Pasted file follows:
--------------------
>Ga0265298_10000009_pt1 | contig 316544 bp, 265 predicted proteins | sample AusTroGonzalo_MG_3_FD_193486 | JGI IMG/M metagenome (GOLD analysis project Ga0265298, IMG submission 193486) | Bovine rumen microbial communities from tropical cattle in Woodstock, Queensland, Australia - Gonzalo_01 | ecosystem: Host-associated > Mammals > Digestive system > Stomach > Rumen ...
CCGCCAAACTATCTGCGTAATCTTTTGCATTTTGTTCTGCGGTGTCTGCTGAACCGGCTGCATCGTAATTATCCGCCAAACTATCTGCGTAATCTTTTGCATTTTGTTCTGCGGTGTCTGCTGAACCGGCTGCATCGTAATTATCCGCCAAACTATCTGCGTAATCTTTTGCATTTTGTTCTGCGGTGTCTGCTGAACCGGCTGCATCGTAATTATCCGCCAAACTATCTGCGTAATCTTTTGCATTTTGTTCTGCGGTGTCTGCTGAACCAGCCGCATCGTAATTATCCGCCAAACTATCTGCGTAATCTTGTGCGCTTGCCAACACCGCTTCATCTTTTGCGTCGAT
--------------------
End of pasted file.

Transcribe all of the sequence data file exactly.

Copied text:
>Ga0265298_10000009_pt1 | contig 316544 bp, 265 predicted proteins | sample AusTroGonzalo_MG_3_FD_193486 | JGI IMG/M metagenome (GOLD analysis project Ga0265298, IMG submission 193486) | Bovine rumen microbial communities from tropical cattle in Woodstock, Queensland, Australia - Gonzalo_01 | ecosystem: Host-associated > Mammals > Digestive system > Stomach > Rumen ...
CCGCCAAACTATCTGCGTAATCTTTTGCATTTTGTTCTGCGGTGTCTGCTGAACCGGCTGCATCGTAATTATCCGCCAAACTATCTGCGTAATCTTTTGCATTTTGTTCTGCGGTGTCTGCTGAACCGGCTGCATCGTAATTATCCGCCAAACTATCTGCGTAATCTTTTGCATTTTGTTCTGCGGTGTCTGCTGAACCGGCTGCATCGTAATTATCCGCCAAACTATCTGCGTAATCTTTTGCATTTTGTTCTGCGGTGTCTGCTGAACCAGCCGCATCGTAATTATCCGCCAAACTATCTGCGTAATCTTGTGCGCTTGCCAACACCGCTTCATCTTTTGCGTCGAT